Exercising Safely With RA

Despite the fear and mental barriers that often accompany arthritis pain, you can-and should-move your joints to improve function, flexibility…and mood.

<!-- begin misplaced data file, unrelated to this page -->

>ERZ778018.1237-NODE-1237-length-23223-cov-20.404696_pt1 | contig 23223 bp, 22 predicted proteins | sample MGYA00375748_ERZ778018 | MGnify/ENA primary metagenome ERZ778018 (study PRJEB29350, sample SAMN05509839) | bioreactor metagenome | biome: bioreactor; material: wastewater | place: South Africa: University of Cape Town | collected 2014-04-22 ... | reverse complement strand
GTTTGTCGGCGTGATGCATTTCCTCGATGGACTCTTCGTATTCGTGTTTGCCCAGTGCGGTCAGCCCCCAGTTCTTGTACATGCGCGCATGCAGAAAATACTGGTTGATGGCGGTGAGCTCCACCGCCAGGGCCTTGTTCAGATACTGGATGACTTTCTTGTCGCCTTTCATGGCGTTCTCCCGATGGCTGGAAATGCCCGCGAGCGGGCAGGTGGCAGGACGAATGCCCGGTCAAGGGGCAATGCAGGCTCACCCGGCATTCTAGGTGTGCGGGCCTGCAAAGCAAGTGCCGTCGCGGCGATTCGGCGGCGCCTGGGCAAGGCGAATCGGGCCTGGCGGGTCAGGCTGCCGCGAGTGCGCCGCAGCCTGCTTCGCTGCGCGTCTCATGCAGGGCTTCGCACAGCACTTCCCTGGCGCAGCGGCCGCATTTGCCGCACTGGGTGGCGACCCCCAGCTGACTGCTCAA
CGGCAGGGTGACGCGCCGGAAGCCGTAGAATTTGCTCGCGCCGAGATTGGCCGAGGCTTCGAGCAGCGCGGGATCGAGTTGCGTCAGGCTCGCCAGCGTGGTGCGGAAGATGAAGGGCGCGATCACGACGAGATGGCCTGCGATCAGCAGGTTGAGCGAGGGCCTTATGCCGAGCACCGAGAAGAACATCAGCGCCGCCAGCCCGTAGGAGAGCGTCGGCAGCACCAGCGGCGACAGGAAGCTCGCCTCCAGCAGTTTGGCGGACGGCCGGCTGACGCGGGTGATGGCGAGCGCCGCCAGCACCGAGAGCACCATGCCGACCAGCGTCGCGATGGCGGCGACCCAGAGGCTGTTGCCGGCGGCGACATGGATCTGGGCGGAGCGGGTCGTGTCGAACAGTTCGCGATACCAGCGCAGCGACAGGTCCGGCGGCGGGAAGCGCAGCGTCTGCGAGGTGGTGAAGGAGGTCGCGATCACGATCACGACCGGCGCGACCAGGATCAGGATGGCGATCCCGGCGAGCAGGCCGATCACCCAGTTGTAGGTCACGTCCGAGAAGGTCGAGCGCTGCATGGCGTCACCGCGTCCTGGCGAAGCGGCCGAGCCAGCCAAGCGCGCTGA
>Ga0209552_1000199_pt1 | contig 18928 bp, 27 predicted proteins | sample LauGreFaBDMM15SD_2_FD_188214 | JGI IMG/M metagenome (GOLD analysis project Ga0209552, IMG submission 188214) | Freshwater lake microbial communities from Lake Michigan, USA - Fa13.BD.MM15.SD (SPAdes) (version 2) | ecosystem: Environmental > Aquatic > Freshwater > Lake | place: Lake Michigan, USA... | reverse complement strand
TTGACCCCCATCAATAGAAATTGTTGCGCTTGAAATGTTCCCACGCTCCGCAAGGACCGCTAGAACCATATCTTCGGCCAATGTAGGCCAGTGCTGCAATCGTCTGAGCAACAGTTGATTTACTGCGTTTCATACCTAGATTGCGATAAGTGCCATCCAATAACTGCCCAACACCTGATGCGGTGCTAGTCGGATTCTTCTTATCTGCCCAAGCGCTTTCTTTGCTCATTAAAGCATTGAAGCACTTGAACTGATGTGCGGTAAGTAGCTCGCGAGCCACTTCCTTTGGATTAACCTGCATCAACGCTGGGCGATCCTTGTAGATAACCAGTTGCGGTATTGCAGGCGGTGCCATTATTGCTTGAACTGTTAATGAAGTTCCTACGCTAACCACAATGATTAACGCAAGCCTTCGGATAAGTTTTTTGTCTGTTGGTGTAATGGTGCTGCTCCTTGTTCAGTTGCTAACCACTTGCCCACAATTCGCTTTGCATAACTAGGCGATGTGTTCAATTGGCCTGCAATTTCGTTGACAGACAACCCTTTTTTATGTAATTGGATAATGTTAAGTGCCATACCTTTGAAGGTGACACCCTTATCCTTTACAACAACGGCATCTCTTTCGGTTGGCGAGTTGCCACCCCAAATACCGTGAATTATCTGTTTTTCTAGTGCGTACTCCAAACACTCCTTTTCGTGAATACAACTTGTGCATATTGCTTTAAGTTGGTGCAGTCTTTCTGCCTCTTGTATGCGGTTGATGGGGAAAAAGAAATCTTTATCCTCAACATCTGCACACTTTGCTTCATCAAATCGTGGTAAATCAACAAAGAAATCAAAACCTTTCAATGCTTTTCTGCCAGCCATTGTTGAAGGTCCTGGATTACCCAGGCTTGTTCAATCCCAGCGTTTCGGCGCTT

In the early stages of rheumatoid arthritis (RA), there is some leeway in the activities that a patient can safely perform. In advanced RA, however, excessive exercise can aggravate the inflammation in an already deformed joint. Nevertheless, especially if your arthritis is well controlled, "its still very important to keep exercising," says Susan Joy, MD, director of Womens Sports Health, Cleveland Clinic Sports Health. The benefits are clear, she stresses. Regular workouts help to control body weight, thus reducing the load on your joints. Specifically, aerobic activity improves heart health; stretching enhances joint function and overall flexibility; and resistance exercise strengthens bones, muscles, ligaments, and tendons.
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